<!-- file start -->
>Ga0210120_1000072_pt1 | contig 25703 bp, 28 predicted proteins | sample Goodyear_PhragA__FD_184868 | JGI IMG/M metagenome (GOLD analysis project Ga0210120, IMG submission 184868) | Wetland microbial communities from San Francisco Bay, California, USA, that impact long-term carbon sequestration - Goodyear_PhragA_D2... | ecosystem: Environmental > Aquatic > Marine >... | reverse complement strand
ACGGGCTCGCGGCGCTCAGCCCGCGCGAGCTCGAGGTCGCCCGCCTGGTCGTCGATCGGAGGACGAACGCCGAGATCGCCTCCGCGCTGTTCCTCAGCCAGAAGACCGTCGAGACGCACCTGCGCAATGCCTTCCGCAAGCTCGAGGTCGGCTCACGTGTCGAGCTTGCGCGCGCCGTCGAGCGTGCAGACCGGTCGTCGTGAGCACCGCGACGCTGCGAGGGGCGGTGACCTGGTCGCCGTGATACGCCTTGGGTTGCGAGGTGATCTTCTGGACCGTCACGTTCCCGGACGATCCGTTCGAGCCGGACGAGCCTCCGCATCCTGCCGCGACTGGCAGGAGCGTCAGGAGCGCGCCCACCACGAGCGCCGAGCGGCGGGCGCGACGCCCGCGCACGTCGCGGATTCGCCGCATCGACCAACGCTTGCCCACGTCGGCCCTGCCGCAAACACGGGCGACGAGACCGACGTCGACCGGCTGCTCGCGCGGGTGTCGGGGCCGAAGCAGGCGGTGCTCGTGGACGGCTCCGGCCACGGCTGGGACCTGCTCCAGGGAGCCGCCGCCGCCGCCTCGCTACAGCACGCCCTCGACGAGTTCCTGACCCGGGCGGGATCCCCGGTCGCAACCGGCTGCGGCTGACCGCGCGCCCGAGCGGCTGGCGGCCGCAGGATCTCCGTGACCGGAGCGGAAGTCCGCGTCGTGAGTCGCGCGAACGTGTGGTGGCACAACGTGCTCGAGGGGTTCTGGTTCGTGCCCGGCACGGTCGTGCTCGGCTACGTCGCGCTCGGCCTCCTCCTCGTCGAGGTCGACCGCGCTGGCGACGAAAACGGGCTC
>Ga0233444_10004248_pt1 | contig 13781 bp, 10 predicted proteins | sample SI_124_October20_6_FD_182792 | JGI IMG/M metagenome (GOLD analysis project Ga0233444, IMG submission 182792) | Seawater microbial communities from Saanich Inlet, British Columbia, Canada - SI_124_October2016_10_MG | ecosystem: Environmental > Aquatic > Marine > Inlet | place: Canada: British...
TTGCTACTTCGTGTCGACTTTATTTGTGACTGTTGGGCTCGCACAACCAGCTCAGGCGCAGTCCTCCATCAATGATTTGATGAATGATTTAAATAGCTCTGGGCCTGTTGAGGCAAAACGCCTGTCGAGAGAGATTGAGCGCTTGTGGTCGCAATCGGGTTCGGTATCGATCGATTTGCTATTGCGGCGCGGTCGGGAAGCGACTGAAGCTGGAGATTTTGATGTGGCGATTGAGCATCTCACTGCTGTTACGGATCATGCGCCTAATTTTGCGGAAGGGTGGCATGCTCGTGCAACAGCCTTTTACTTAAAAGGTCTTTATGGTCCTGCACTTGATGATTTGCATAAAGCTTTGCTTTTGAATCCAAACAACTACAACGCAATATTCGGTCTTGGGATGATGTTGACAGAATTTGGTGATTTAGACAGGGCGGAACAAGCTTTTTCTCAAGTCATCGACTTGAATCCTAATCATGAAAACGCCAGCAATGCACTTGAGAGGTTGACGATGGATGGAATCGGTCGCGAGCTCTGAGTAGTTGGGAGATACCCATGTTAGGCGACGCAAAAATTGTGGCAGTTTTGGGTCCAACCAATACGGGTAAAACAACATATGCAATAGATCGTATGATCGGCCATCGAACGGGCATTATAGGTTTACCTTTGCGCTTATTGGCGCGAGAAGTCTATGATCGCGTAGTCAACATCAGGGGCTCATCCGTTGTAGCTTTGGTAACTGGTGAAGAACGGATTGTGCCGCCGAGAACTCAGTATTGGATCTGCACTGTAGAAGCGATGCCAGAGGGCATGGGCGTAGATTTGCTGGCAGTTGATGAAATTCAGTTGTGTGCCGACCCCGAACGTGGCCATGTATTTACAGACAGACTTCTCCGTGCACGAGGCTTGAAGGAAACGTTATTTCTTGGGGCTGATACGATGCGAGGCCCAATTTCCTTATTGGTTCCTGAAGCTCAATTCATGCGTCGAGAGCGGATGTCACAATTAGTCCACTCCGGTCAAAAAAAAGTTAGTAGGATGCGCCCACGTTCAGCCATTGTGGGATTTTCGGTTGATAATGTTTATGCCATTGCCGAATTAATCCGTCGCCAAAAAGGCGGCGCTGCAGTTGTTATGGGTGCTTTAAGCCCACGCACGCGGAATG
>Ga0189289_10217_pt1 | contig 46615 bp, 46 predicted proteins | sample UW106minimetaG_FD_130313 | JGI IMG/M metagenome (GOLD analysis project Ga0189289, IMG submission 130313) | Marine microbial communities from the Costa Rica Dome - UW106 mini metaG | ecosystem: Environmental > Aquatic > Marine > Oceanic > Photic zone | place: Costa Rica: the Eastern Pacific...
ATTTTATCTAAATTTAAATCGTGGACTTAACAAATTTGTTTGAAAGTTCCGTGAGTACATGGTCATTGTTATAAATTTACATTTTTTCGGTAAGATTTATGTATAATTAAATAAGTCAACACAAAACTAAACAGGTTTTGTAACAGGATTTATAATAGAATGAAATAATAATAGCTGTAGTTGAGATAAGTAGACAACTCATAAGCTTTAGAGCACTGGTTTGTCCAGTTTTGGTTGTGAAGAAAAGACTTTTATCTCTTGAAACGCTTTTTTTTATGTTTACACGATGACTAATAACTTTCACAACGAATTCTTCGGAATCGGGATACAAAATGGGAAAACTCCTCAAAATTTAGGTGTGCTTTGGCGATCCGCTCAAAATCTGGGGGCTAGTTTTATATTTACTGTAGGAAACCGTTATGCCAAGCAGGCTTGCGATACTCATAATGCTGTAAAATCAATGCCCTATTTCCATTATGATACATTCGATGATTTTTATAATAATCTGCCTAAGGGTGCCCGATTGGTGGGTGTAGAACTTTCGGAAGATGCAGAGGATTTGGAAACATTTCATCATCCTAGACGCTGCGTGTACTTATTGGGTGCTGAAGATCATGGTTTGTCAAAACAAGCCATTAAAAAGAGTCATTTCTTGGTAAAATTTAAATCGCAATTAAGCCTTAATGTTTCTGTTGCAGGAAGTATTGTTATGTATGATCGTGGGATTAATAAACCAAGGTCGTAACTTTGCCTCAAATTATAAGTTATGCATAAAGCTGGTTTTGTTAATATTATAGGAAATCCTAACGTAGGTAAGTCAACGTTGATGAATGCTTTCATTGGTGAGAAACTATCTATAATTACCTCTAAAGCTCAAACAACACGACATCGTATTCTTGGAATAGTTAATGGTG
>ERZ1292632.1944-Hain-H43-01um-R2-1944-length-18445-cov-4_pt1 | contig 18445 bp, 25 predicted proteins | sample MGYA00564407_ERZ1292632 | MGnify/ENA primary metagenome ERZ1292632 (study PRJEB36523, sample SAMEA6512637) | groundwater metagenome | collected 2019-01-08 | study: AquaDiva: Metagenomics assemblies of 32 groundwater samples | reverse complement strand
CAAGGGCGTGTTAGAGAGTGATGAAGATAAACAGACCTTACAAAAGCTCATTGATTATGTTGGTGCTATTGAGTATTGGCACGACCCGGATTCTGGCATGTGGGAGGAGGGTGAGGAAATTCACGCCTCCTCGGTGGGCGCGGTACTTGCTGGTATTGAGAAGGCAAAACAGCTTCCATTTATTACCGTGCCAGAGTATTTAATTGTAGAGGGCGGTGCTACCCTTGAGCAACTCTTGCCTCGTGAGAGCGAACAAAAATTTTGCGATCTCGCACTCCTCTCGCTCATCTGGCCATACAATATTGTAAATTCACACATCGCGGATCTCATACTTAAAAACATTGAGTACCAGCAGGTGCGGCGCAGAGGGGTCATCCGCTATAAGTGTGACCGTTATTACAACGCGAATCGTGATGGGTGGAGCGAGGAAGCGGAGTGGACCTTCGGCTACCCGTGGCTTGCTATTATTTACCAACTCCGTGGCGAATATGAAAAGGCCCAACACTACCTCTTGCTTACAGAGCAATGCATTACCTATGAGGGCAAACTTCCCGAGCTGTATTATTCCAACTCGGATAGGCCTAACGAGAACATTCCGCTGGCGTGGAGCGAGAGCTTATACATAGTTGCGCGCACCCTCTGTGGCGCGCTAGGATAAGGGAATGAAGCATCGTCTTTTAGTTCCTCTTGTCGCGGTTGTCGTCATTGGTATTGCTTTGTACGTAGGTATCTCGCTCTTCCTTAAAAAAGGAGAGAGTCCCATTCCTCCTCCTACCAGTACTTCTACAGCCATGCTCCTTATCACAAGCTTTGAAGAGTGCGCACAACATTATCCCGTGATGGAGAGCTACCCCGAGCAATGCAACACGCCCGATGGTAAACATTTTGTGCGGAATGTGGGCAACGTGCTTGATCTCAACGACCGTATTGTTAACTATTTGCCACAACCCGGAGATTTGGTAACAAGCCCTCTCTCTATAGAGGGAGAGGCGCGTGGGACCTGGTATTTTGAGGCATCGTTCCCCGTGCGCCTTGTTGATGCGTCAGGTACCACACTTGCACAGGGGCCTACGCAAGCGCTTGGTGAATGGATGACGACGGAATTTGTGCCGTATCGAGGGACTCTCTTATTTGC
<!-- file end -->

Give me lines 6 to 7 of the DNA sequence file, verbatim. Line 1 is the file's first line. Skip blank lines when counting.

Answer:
ATTTTATCTAAATTTAAATCGTGGACTTAACAAATTTGTTTGAAAGTTCCGTGAGTACATGGTCATTGTTATAAATTTACATTTTTTCGGTAAGATTTATGTATAATTAAATAAGTCAACACAAAACTAAACAGGTTTTGTAACAGGATTTATAATAGAATGAAATAATAATAGCTGTAGTTGAGATAAGTAGACAACTCATAAGCTTTAGAGCACTGGTTTGTCCAGTTTTGGTTGTGAAGAAAAGACTTTTATCTCTTGAAACGCTTTTTTTTATGTTTACACGATGACTAATAACTTTCACAACGAATTCTTCGGAATCGGGATACAAAATGGGAAAACTCCTCAAAATTTAGGTGTGCTTTGGCGATCCGCTCAAAATCTGGGGGCTAGTTTTATATTTACTGTAGGAAACCGTTATGCCAAGCAGGCTTGCGATACTCATAATGCTGTAAAATCAATGCCCTATTTCCATTATGATACATTCGATGATTTTTATAATAATCTGCCTAAGGGTGCCCGATTGGTGGGTGTAGAACTTTCGGAAGATGCAGAGGATTTGGAAACATTTCATCATCCTAGACGCTGCGTGTACTTATTGGGTGCTGAAGATCATGGTTTGTCAAAACAAGCCATTAAAAAGAGTCATTTCTTGGTAAAATTTAAATCGCAATTAAGCCTTAATGTTTCTGTTGCAGGAAGTATTGTTATGTATGATCGTGGGATTAATAAACCAAGGTCGTAACTTTGCCTCAAATTATAAGTTATGCATAAAGCTGGTTTTGTTAATATTATAGGAAATCCTAACGTAGGTAAGTCAACGTTGATGAATGCTTTCATTGGTGAGAAACTATCTATAATTACCTCTAAAGCTCAAACAACACGACATCGTATTCTTGGAATAGTTAATGGTG
>ERZ1292632.1944-Hain-H43-01um-R2-1944-length-18445-cov-4_pt1 | contig 18445 bp, 25 predicted proteins | sample MGYA00564407_ERZ1292632 | MGnify/ENA primary metagenome ERZ1292632 (study PRJEB36523, sample SAMEA6512637) | groundwater metagenome | collected 2019-01-08 | study: AquaDiva: Metagenomics assemblies of 32 groundwater samples | reverse complement strand